There are numerous programs and plug-ins on the market that create realistic drum parts algorithmically, but it's great to find one that is integrated into a DAW to this degree and that is this intuitive to use.
Logic includes a number of plug-ins for its Software Instrument tracks that can be used to enhance MIDI performances. These include an arpeggiator, a modulator, a transposer, a chord trigger, and a randomizer.
Under the MIDI plug-in tile, you will also find a scripter. This allows you to create a new MIDI engine by scripting your own. This is a feature I especially look forward to exploring.
This new feature allows you to consolidate and control a collection of tracks, as well as stack instruments to build layered sounds. There are two ways to approach a Track Stack: you can create a Folder Stack, which doesn't involve submixing, or you can create a Summing Stack that submixes the tracks into an Aux channel.
Either stack is easy to create: Shift-select the tracks, then hit Shift + Command + D. In addition, a summing stack can be saved and recalled as a Patch in the Logic Pro X sound library.
In fact, Patches can store channel strip settings, Smart Control data, and Track Stacks, all of which allows you to build, save, organize and recall complex instrument configurations. These can even be loaded into Apple's MainStage 3 ($29.00), for use in a performance.Logic Pro X includes over 800 sampled instruments, 1,500 instrument and effect Patches, and 3,600 Apple Loops. The new and legacy content is included in either Logic Pro X or MainStage 3. They share the same library, so once you install it from one app, the other sees it, as does GarageBand.
It's easy to take this for granted, but I certainly welcome the ability to access all of these resources from one place in the computer: it takes up a lot disc space, so you should be able to use it all without hassle.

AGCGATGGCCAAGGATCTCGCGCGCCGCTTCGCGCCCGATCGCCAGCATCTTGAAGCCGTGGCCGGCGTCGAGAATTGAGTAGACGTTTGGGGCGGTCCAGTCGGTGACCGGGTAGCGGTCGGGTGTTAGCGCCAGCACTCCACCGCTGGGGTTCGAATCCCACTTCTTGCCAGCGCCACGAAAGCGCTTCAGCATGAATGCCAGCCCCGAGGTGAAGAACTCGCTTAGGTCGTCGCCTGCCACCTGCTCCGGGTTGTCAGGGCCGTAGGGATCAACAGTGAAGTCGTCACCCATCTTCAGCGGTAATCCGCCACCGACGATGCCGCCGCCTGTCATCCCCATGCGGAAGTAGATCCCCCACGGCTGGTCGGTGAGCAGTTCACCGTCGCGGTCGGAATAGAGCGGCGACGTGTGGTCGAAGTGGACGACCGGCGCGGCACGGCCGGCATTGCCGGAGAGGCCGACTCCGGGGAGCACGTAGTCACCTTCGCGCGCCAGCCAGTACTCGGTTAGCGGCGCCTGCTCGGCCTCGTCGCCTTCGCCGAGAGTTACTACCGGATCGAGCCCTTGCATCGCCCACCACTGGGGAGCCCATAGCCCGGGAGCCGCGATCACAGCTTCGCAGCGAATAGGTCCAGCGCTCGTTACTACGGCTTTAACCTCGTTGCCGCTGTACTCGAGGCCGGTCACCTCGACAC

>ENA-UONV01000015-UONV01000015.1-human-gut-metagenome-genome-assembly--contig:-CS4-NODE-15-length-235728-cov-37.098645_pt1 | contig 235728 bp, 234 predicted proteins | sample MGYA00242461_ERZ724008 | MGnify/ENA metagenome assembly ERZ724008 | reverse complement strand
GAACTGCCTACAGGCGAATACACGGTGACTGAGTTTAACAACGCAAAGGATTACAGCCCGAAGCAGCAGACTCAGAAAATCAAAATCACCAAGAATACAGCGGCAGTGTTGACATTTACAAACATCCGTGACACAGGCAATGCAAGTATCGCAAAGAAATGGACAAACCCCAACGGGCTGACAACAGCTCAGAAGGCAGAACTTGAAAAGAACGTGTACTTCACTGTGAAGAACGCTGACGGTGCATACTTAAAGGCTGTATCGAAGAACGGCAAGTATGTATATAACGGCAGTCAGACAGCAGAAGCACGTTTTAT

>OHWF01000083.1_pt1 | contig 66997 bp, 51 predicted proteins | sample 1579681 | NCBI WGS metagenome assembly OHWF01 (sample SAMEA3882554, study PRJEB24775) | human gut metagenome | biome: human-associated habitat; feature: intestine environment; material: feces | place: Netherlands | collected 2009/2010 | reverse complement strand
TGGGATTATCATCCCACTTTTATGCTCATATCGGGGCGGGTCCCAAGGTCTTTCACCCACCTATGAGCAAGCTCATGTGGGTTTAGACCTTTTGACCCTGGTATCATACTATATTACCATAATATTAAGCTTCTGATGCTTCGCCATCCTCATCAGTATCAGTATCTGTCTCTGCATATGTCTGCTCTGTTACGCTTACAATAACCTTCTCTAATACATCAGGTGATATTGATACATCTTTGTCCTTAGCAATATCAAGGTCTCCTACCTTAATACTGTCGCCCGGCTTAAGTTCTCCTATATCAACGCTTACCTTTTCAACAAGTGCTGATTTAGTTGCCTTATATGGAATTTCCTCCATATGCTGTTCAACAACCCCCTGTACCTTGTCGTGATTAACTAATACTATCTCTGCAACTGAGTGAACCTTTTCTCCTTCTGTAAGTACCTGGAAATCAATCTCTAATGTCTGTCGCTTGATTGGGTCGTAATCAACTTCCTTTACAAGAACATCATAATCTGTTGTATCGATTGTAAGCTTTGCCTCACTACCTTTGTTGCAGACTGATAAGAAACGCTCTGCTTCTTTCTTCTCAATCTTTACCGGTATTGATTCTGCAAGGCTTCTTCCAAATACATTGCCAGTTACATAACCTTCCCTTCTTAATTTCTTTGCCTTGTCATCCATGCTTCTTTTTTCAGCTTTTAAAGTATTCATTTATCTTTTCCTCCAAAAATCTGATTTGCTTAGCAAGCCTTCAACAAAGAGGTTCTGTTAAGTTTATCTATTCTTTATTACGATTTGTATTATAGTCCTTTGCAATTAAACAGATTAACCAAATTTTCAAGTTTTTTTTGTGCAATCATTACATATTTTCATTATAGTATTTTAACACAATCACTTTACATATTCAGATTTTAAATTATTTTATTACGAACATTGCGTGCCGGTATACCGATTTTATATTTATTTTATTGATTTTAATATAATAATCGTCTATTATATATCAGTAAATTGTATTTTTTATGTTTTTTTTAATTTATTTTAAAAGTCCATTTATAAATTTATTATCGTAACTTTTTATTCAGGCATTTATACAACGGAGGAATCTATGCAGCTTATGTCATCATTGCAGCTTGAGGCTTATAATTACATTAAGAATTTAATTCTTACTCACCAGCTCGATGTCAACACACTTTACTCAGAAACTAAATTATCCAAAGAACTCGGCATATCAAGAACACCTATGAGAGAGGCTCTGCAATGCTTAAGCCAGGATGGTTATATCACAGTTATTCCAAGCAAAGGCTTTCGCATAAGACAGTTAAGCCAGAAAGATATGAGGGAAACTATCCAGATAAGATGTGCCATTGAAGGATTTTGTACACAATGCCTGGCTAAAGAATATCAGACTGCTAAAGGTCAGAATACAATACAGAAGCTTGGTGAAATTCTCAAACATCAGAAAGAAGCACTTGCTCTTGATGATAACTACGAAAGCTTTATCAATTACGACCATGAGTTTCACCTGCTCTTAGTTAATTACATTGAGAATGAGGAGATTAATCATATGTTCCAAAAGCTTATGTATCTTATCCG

Some of the overall UI improvements include the ability to customize tool bars, use arrangement markers, add gain reduction metering, and organize inserts in a convenient way. You can share your mixes to your SoundCloud account directly from Logic Pro X, as well as access files from other Apple apps using Media Browser, import and exports Final Cut Pro X XML files, and export music notation as Music XML files.
Logic Pro X offers Flex Pitch, which can be used to alter the pitch of monophonic audio recordings (either manually, automatically, or using a MIDI controller), as well as extract MIDI data from the audio tracks, themselves. Flex Pitch works well and it's an important feature to have integrated into a DAW considering how important pitch correction is to modern music making.
There is also some good news for guitarists and bassists. The Bass Amp Designer gives bassists the tools to create virtual rigs that make sense for their instrument. This includes models of modern and classic amplifiers and speaker cabinets, as well as the ability to mix between DI and miked sounds.
The pedalboard feature includes effects for guitarists such as distortion, tube-like overdrive, a flanger, an octaver, pitch changing, and even a reverse delay.
Just the Beginning
Overall, the one thing I find remarkable about Logic Pro X is that it's fairly easy to use whether you have experience with Logic or not. After working in it for several days, I haven't found the need to look for any documentation. When I had a question or needed to find a feature, the Help menu led me to the answers quickly. Yet, I can do the sophisticated audio and MIDI things I expect from a DAW that's been around this long.
Keep an eye on Electronic Musician magazine and emusician.com in the near future for a full review of Logic Pro X.